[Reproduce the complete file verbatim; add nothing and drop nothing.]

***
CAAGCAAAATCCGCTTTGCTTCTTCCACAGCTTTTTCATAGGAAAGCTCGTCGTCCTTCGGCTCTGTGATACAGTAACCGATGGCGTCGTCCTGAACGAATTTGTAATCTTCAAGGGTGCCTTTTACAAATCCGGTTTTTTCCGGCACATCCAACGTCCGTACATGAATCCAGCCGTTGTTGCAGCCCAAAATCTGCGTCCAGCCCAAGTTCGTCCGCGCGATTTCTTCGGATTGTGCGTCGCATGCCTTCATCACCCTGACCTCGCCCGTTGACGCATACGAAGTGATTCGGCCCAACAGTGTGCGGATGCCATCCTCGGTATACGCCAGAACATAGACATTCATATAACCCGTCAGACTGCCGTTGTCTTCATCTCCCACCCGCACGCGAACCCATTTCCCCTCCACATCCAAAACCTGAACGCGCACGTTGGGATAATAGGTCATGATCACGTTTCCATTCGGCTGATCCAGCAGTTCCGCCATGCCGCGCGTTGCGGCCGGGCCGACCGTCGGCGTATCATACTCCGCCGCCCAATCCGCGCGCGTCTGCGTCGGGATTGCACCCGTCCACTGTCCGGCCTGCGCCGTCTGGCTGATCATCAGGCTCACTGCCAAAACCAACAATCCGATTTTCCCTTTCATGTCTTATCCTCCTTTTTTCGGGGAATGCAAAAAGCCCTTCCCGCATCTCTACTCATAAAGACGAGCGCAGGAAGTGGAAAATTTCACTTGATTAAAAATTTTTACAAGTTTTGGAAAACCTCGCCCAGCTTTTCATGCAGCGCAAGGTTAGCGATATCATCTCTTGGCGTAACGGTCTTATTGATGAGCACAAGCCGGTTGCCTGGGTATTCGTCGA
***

CAAGCAAAATCCGCTTTGCTTCTTCCACAGCTTTTTCATAGGAAAGCTCGTCGTCCTTCGGCTCTGTGATACAGTAACCGATGGCGTCGTCCTGAACGAATTTGTAATCTTCAAGGGTGCCTTTTACAAATCCGGTTTTTTCCGGCACATCCAACGTCCGTACATGAATCCAGCCGTTGTTGCAGCCCAAAATCTGCGTCCAGCCCAAGTTCGTCCGCGCGATTTCTTCGGATTGTGCGTCGCATGCCTTCATCACCCTGACCTCGCCCGTTGACGCATACGAAGTGATTCGGCCCAACAGTGTGCGGATGCCATCCTCGGTATACGCCAGAACATAGACATTCATATAACCCGTCAGACTGCCGTTGTCTTCATCTCCCACCCGCACGCGAACCCATTTCCCCTCCACATCCAAAACCTGAACGCGCACGTTGGGATAATAGGTCATGATCACGTTTCCATTCGGCTGATCCAGCAGTTCCGCCATGCCGCGCGTTGCGGCCGGGCCGACCGTCGGCGTATCATACTCCGCCGCCCAATCCGCGCGCGTCTGCGTCGGGATTGCACCCGTCCACTGTCCGGCCTGCGCCGTCTGGCTGATCATCAGGCTCACTGCCAAAACCAACAATCCGATTTTCCCTTTCATGTCTTATCCTCCTTTTTTCGGGGAATGCAAAAAGCCCTTCCCGCATCTCTACTCATAAAGACGAGCGCAGGAAGTGGAAAATTTCACTTGATTAAAAATTTTTACAAGTTTTGGAAAACCTCGCCCAGCTTTTCATGCAGCGCAAGGTTAGCGATATCATCTCTTGGCGTAACGGTCTTATTGATGAGCACAAGCCGGTTGCCTGGGTATTCGTCGA